“Where’s the affidavit? We still need to see the affidavit,” Sen. Lindsay Graham, South Carolina Republican, wrote on Twitter. 

Mr. Trump said the Justice Department could have had all of the material without conducting a raid on his home. He also insisted that he was cooperating with investigators, saying the search was an unnecessary escalation.

“Number one, it was all declassified. Number two, they didn’t need to ‘seize’ anything,” Mr. Trump said in a statement. “They could have had it anytime they wanted without playing politics and breaking into Mar-a-Lago. It was in secured storage, with an additional lock put on as per their request. They could have had it anytime they wanted—and that includes LONG ago. ALL THEY HAD TO DO WAS ASK.” 

Accusations of a politicized FBI forced Attorney General Merrick Garland on Thursday to make a rare public statement to insist the Trump probe was above board.

“Faithful adherence to the rule of law is the bedrock principle of the Justice Department and of our democracy,” Mr. Garland said. “Upholding the rule of law means applying the law evenly without fear or favor. Under my watch, that is precisely what the Justice Department is doing.”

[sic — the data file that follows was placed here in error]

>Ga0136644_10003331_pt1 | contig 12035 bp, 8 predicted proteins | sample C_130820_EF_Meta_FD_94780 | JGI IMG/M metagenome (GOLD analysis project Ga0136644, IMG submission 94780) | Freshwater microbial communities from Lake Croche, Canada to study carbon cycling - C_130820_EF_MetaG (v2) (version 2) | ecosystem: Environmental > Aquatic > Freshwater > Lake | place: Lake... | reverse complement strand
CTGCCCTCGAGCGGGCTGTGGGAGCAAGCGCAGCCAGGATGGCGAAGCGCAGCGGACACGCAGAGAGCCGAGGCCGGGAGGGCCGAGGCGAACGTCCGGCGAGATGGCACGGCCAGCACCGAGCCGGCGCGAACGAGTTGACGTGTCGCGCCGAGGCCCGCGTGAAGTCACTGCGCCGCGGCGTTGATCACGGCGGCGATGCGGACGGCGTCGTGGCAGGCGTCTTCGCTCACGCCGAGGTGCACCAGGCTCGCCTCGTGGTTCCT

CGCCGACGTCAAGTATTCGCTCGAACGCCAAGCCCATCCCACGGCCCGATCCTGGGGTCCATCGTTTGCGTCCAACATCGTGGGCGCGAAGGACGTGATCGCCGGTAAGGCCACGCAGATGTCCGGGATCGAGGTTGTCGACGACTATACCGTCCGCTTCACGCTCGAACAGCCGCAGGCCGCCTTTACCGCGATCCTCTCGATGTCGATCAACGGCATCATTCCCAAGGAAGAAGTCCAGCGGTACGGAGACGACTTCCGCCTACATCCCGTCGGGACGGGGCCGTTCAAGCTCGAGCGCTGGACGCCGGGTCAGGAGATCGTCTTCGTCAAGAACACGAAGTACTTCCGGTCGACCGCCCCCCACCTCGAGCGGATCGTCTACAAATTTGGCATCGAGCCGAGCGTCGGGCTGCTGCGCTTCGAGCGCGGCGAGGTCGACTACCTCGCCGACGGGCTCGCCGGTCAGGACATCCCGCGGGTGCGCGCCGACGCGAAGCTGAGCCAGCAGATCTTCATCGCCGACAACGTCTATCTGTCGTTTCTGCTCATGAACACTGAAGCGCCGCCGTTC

The search warrant also detailed that FBI agents searched Mr. Trump’s “45 Office” as well as “other structures or buildings” at Mar-a Lago that could be used to store boxes and documents.

Mr. Trump’s attorney Christina Bobb, signed the property receipts, for documents agents seized at Mar-a-Lago on Monday at 6:19 p.m., at the end of the search.

The documents were disclosed Friday afternoon after Mr. Trump and his legal team announced they would not oppose the Justice Department’s motion to unseal the search warrant and property inventory.

In a brief, one-page motion Mr. Trump’s legal team said the former president “does not object” to the government’s motion.

The move was widely expected after Mr. Trump himself posted on his social media platform late Thursday night that he will not oppose the release of documents related to the search of Mar-a-Lago.

“Not only will I not oppose the release of documents related to the unAmerican, unwarranted, and unnecessary raid … I am going a step further by ENCOURAGING the immediate release of those documents,” he said in a statement on Truth Social.

It is highly unusual for a federal judge to order the release of a search warrant, but it is also very rare for the Justice Department to make such a request.

According to the Justice Department’s filing, the heightened public interest in the case justifies its unsealing. However, the department also made it clear that Mr. Trump should have an opportunity to weigh in if the materials could cause harm if they are made public.

• Jeff Mordock can be reached at jmordock@washingtontimes.com.